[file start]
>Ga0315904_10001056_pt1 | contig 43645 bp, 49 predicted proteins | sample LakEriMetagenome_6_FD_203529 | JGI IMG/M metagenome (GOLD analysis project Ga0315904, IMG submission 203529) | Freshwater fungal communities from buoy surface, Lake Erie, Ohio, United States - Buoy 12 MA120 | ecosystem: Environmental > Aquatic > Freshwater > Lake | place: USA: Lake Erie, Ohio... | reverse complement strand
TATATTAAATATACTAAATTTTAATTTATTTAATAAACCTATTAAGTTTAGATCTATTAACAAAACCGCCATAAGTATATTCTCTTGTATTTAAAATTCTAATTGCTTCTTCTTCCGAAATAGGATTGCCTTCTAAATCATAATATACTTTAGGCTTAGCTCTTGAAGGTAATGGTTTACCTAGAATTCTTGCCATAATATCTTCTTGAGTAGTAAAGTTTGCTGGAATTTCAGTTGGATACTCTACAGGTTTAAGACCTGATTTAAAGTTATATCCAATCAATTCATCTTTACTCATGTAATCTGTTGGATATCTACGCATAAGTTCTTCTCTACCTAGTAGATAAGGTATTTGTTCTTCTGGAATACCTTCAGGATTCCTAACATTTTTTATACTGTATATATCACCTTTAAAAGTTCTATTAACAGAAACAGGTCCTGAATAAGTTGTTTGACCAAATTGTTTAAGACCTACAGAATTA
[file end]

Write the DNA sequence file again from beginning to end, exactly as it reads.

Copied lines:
>Ga0315904_10001056_pt1 | contig 43645 bp, 49 predicted proteins | sample LakEriMetagenome_6_FD_203529 | JGI IMG/M metagenome (GOLD analysis project Ga0315904, IMG submission 203529) | Freshwater fungal communities from buoy surface, Lake Erie, Ohio, United States - Buoy 12 MA120 | ecosystem: Environmental > Aquatic > Freshwater > Lake | place: USA: Lake Erie, Ohio... | reverse complement strand
TATATTAAATATACTAAATTTTAATTTATTTAATAAACCTATTAAGTTTAGATCTATTAACAAAACCGCCATAAGTATATTCTCTTGTATTTAAAATTCTAATTGCTTCTTCTTCCGAAATAGGATTGCCTTCTAAATCATAATATACTTTAGGCTTAGCTCTTGAAGGTAATGGTTTACCTAGAATTCTTGCCATAATATCTTCTTGAGTAGTAAAGTTTGCTGGAATTTCAGTTGGATACTCTACAGGTTTAAGACCTGATTTAAAGTTATATCCAATCAATTCATCTTTACTCATGTAATCTGTTGGATATCTACGCATAAGTTCTTCTCTACCTAGTAGATAAGGTATTTGTTCTTCTGGAATACCTTCAGGATTCCTAACATTTTTTATACTGTATATATCACCTTTAAAAGTTCTATTAACAGAAACAGGTCCTGAATAAGTTGTTTGACCAAATTGTTTAAGACCTACAGAATTA